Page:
Right after I read the story, I go looking for an old horn to screw right to the wall.
There are things worth the proclaiming.
And after I find one, I walk around the house with the horn in hand trying to figure if it looks best on this wall? Or the back of this door? The Farmer raises his eyebrows.
“A horn on a wall?” He’s grinning boyish. Joshua is playing scales. Levi’s reciting Latin chants. Shalom and Malakai are arguing loud over a game of chess.
“Because you’re thinking it’s not quite loud enough in here yet?”
“You!” I tease, poke him in the shoulder, him broad like a beam that carries half my world.
“Does it look right here?”
“I think I’ve got a wall out in the barn it might look perfect on.” He winks, shields himself with his arm to fend off the next poke.
“But if you knew the story….” He nods, knowing, smiling, “Uh huh.” Stories can turn around whole hard hearts. Jesus walked backroads and spun stories and turned around lives and the axis of the cosmos.
I tell the story at lunch.
“So I read it a book … True story.“ I pass down the squash. “A man drove a stretch of highway past this tattered cardboard sign that read:
“Honk if you’re happy”
And who doesn’t roll his eyes at such naivete? As if the world is this strange hybrid of Pollyanna and Sesame Street — if you’re happy and you know it, honk, honk — when it’s really just a strange new, old world, broken and a mess.”
Shalom offers me her glass and I pour her water.
“But there’s this one day when he drives past the sign with his little girl, and on a whim, he beeps the horn.
And every day, when he passes the sign, his daughter begs him to do it again, and pretty soon, every time he’s on this stretch of highway, this jaded man, cynical man’s anticipating the sign. Anticipating honking his horn. And do you know what he said?”
I want to make sure I get it right. I push back my chair, to get the book off my night stand.
Flip through the pages… There.
“And just for a moment… I felt a little happier than I had before — as if honking the horn made me happier…
If on a one-to-ten scale, I was feeling an emotional two, when I honked the horn, my happiness grew several points… In time, when I turned on to Hwy 544, I noticed that my emotional set-point would begin to rise.
That entire 13.4 mile stretch began to become a place of emotional rejuvenation for me.”
I lay the book down on the table, reach for the water pitcher.
“See what happened to him? The sign said, “Honk if you’re happy. And he discovered that the act of honking the horn — it made him happy.”
“Honk, Honk!” Malakai grins at the end of the table.
His mouth’s full of food.
I love him wild.
“So who puts up a cardboard sign beside a highway: “Honk if you’re happy”?”
I have to get to the rest of the story before the table erupts into a fest of honking Canadians.
“This man’s got to find out. So he finds a house on the other side of the trees that line the highway —- and he goes up to the door and asks the folks if they know anything about the happy sign?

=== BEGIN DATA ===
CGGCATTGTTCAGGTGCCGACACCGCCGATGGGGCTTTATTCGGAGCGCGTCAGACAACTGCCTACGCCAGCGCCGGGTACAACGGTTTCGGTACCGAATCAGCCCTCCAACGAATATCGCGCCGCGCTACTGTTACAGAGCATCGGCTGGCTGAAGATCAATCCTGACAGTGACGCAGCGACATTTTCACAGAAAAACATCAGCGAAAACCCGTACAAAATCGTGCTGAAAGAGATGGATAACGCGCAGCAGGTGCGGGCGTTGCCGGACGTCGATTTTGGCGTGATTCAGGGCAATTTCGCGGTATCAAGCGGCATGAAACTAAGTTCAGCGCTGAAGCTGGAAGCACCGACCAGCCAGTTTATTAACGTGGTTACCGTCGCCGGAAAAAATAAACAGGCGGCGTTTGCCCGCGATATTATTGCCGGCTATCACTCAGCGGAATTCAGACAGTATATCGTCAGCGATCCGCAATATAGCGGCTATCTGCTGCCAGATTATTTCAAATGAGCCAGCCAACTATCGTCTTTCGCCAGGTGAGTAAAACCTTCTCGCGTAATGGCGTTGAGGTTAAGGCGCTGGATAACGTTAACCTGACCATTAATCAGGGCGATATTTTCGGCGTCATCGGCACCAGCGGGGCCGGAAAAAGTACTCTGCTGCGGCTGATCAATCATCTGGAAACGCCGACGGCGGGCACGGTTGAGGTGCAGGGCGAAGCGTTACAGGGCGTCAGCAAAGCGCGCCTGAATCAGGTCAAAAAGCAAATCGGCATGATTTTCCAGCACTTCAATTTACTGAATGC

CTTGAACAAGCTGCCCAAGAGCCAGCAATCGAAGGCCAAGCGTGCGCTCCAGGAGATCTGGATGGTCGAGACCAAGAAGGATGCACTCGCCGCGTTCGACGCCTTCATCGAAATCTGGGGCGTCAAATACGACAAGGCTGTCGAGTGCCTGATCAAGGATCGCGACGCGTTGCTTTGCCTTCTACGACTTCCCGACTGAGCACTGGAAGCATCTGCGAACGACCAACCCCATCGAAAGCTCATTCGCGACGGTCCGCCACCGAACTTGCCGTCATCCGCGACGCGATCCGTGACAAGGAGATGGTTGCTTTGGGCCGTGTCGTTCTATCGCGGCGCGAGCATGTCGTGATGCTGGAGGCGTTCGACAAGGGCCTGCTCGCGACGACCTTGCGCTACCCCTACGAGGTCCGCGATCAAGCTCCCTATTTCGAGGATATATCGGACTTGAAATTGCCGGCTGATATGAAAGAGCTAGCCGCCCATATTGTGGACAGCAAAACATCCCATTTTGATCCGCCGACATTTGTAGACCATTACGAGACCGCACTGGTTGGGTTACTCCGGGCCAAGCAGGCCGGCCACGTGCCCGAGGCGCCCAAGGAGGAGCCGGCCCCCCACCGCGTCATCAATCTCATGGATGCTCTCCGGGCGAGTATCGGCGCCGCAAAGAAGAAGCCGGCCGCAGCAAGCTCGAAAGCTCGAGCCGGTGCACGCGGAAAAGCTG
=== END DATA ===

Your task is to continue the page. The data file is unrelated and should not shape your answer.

And the man at the door welcomes him in and says yes, yes, he made the sign.” Malakai’s grinning, his cheeks right full.
“And this is why he made the sign: Because he was sitting there everyday in his house, sitting there in a darkened bedroom with his young wife who was terminal, sitting there watching her every day, as she lay there waiting to die.
And one day when he couldn’t really take it anymore, he painted up that sign and stuck it out by the road. Because, he said —- I reach for the book again, to find the right page, to get the words right:
“I just wanted people in their cars not to take this moment for granted.
This special, never-again-to-be-repeated moment with the ones they care for most should be savored and they should be aware of the happiness in the moment.”
I look around at all their faces ringing the table, the jewel of them slipping around me in this space.
Light’s falling across the table.
Hope’s one strand of loose hair is it’s own gold.
Something inside of me trumpets loud and long.
I can only whisper the end of the story.
“At first, after he put out the sign, there was only a honk here and there. His dying wife asked what that was about and the husband explained how he’d put the sign out there.
After a few days, there was more honking and more… And the husband said that the honking…”
I look down again at the book but everything’s blurring. Finally the line surfaces…
“.. that the honking, it became like medicine to her.
As she lay there, she heard the horns and found great comfort in knowing that she was not isolated in a dark room dying.
She was part of the happiness of the world.
It was literally all around her.”
The happiness was literally all around her.
God is literally all around us.
So much light’s falling across the table.
“I think that horn of yours, it will look best in that doorway.”
The Farmer winks.
And when The Farmer heads out to the shop after lunch, I call after him — Remember to bring in a screwdriver! So we can hang the horn.
And he waves back to me as he runs across the farmyard.
And when I’m standing in the kitchen, wiping off the counters, I hear it clear, from the farm pickup parked out in the laneway, out by the shop: Honk! Honk! Honk!
I laugh! He’s out there honking the horn of his truck!
I turn to the window, laughing…. He’s happy! Happy…
And I reach for my pen laying on my open gratitude journal there on the counter.
“Honk if you are happy” is in reality: “To BE happy — honk.”
And “Give thanks if you are joyful” is in reality:
“To BE joyful, give thanks.”
And I write it down, “The farmer honking a horn — and that grin of his.”
Shalom waves to the Farmer from the window. He’s waving back at her.
She sings the words quiet to him, “Honk if you’re happy!” and she knows he can’t hear.
But all the world is heaven’s clarion and even in the dark, we are surrounded by it, all the happiness of the world.
I keep the journal close, the thanks ready.
Because literally —
He’s all around us.